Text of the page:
America on Autopilot
As protests and violence hit every major American city at once, a country still reeling from a pandemic finds itself alone once again.
It’s hard to describe what the moment feels like. Since the country woke up to the reality of the Coronavirus in early March, there have been several anxiety-filled days and sleepless nights. Uncertainty and fear dominate the American psyche.
But in the moment of crisis, rather than bringing us all together to confront our fate, America is pulling itself apart.
Then there was George Floyd's death on video, another black man killed by police in plain view of the whole country. Undeniable, incontrovertible evidence of police brutality coming not so long after the accidental shooting death of Breonna Taylor and the murder of Ahmaud Arbery by two white men who assumed a jogging man was actually running from the law.
Somehow, while millions of people stayed at home, avoiding large crowds and finding themselves without work, America still found the time to kill black men and women.
Despite all this and the long list of tragic killings that preceded them in just the last decade, when the protests began in Minneapolis, it was hard to imagine what was still in store for the country.
Now we find ourselves in a moment of danger with curfews more restrictive than any in place in the worst days of the pandemic. We see crowds of people shouting, marching, kneeling, DEMANDING change. Images of fires, flashbangs, tear gas, looting, defacing come at us by the second as we scroll through social media feeds.
And from the highest office in the land, the most powerful man on earth remains silent.
He managed to fire off a few Tweets. In full defensive posture, using obviously racially-tinged words, calling the protesters “THUGS” in all caps, and threatening to shoot looters. As the violence intensified, he tweeted “LAW AND ORDER!” and a series of other meaningless words meant to seem very tough and in control.
But tweeting isn’t speaking, and entire generations of people have little knowledge of what goes on in social media. In every other way, the President has remained invisible to the American public.
It’s clear now that his tactic is to cast aspersions on the protesters. To call into question their motives. You could argue that he wants cities to burn, if only to increase the country's divides. But we can only guess what he intends to do because he has been absent from the position.
Imagine if, after 9/11, President Bush had remained in his bunker, only sending out press releases. Or if after Sandy Hook, President Obama refused to address it. Imagine the Civil War without the Gettysburg Address or World War 2 without the fireside chats. Imagine a burning building without the sounds of sirens in the distance.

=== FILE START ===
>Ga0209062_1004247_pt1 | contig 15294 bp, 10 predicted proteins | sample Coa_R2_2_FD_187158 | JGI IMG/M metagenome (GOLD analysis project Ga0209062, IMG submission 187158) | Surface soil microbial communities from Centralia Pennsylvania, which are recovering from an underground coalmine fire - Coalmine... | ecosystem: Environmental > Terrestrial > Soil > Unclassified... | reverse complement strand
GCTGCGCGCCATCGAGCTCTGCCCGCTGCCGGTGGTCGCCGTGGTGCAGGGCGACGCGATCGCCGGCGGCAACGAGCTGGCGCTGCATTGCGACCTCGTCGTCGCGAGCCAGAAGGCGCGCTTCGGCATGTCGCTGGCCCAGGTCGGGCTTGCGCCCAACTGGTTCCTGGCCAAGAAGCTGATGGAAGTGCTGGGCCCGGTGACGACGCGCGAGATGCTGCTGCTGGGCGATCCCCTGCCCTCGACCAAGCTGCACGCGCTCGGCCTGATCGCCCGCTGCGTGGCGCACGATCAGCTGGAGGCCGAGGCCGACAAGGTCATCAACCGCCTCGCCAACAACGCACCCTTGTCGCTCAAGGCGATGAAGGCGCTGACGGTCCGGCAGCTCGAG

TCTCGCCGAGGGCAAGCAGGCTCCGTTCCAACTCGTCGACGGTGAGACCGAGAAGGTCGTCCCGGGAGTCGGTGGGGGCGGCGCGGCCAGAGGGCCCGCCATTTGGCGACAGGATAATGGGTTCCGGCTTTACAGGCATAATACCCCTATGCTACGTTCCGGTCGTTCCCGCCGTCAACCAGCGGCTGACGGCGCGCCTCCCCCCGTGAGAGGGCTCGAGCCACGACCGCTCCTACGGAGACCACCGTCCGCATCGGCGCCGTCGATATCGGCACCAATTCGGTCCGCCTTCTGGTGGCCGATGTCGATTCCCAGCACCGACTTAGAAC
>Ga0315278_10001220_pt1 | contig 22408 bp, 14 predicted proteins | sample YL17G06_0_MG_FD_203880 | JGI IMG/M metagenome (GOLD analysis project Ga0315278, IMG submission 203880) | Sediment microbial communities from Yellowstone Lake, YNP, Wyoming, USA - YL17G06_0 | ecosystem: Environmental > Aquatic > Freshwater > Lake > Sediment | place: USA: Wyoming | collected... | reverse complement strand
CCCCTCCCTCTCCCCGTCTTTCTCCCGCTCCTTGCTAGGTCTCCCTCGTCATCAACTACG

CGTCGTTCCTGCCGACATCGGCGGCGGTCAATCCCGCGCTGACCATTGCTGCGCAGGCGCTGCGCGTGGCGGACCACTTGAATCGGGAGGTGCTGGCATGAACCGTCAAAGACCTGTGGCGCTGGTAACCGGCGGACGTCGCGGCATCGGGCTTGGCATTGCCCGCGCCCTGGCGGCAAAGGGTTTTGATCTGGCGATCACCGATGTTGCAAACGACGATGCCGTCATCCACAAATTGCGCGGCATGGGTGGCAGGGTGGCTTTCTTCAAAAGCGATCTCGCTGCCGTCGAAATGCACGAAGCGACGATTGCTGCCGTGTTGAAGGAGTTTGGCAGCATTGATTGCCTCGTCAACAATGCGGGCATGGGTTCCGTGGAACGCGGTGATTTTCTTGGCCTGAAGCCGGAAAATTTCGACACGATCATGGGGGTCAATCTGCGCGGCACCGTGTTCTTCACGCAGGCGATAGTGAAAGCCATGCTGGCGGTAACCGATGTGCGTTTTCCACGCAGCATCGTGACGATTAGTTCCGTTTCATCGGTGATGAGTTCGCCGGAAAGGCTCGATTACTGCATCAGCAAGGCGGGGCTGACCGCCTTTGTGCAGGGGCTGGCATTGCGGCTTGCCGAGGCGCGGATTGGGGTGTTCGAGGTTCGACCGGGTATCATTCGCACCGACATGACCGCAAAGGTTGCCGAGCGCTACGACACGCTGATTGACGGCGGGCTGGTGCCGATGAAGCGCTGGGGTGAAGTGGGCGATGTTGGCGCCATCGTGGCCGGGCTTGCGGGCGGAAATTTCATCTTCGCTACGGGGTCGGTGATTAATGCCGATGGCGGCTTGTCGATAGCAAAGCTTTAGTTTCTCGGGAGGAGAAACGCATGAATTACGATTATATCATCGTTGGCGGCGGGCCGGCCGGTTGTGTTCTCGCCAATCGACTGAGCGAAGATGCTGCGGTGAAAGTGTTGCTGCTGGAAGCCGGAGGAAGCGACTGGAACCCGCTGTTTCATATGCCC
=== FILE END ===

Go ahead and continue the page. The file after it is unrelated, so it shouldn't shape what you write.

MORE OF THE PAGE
In times of need, people look for leadership. We seek out a rallying point. And the President, with his singular nature, compared with the judicial and legislative branches of government, has always managed to speak directly to the American people. To reassure and empathize. To take up his moral duty to the whole nation, not just his constituents or party. Or, at least, they used to.
Instead, Trump chose to ignore the Coronavirus, muddying the waters and deferring to local leaders. He mostly rode it out from the sidelines, occasionally injecting embarrassing suggestions and anecdotes and focusing on economic matters, making sure that his Sauron-like signature was boldly printed on our long-forgotten stimulus checks, followed by a letter declaring how helpful he was being. In two months, 100,000 people died, and more die every day.
And at this moment, local leaders are once again tasked with dealing with the crisis, while he snipes at them from the sidelines, telling them to “GET TOUGH” while his own symbolic home sits in darkness as men and women who are beyond fed up burn the city down around him.
The results have been predictably mixed, down to the individual police department. Some responded with empathy that, whether or not it was sincere, at least represented a de-escalation of tension. Others responded with more brutality, seemingly unaware of the irony of responding to protests about abuse with more abuse.
For the second time this year — the year to end all years — Americans are left to fend for themselves.
On my way to pick up dinner for my family on Saturday night, my phone buzzed with an alert. Los Angeles, the city I was in at that particular moment, declared a curfew beginning at 8 pm. Glancing at the time on my car’s touchscreen, it read “8:02”. When I arrived at the restaurant, they were turning away customers.
The next afternoon, I sat upstairs reading Neuromancer while my son and wife watched TV downstairs. We planned to take him for a walk around the neighborhood in a few minutes before putting him down to sleep. My phone buzzed. Another alert. This time the curfew was for all of LA County, effective at 6 pm. Ten million people in a space covering 4,700-square-miles now had 40 minutes to get indoors or be in violation of the law. On Twitter, a video showed National Guard troops filling up their Humvees at a gas station in Echo Park that I’d been to several times in my life.
In a year filled with moments I never want to live through again, I pray for peace. But I also pray for change.
On the eve of Trump’s election, I asked the question, who do we, as Americans, want to be? Four years later, it remains an open question.
The protests will die down; storefronts will be repaired. Wounds will heal, and life will go on. But if nothing changes in this country. If we refuse to learn from these trying times, maybe there is nothing worth fighting for anymore.